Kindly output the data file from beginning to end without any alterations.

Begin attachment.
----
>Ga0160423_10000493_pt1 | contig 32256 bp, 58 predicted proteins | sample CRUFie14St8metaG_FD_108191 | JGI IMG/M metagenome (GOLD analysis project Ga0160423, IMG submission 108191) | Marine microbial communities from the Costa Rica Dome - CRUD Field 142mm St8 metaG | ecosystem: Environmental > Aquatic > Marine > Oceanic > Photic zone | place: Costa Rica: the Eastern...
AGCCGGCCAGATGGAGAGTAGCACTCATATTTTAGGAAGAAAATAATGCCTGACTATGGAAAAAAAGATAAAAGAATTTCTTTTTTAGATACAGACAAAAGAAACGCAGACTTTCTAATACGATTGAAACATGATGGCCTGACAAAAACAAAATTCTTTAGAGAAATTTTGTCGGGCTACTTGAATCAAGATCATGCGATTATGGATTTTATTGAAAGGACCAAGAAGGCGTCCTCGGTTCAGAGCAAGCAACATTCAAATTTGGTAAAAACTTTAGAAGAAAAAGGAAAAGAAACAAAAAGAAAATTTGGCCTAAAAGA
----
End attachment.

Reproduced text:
>Ga0160423_10000493_pt1 | contig 32256 bp, 58 predicted proteins | sample CRUFie14St8metaG_FD_108191 | JGI IMG/M metagenome (GOLD analysis project Ga0160423, IMG submission 108191) | Marine microbial communities from the Costa Rica Dome - CRUD Field 142mm St8 metaG | ecosystem: Environmental > Aquatic > Marine > Oceanic > Photic zone | place: Costa Rica: the Eastern...
AGCCGGCCAGATGGAGAGTAGCACTCATATTTTAGGAAGAAAATAATGCCTGACTATGGAAAAAAAGATAAAAGAATTTCTTTTTTAGATACAGACAAAAGAAACGCAGACTTTCTAATACGATTGAAACATGATGGCCTGACAAAAACAAAATTCTTTAGAGAAATTTTGTCGGGCTACTTGAATCAAGATCATGCGATTATGGATTTTATTGAAAGGACCAAGAAGGCGTCCTCGGTTCAGAGCAAGCAACATTCAAATTTGGTAAAAACTTTAGAAGAAAAAGGAAAAGAAACAAAAAGAAAATTTGGCCTAAAAGA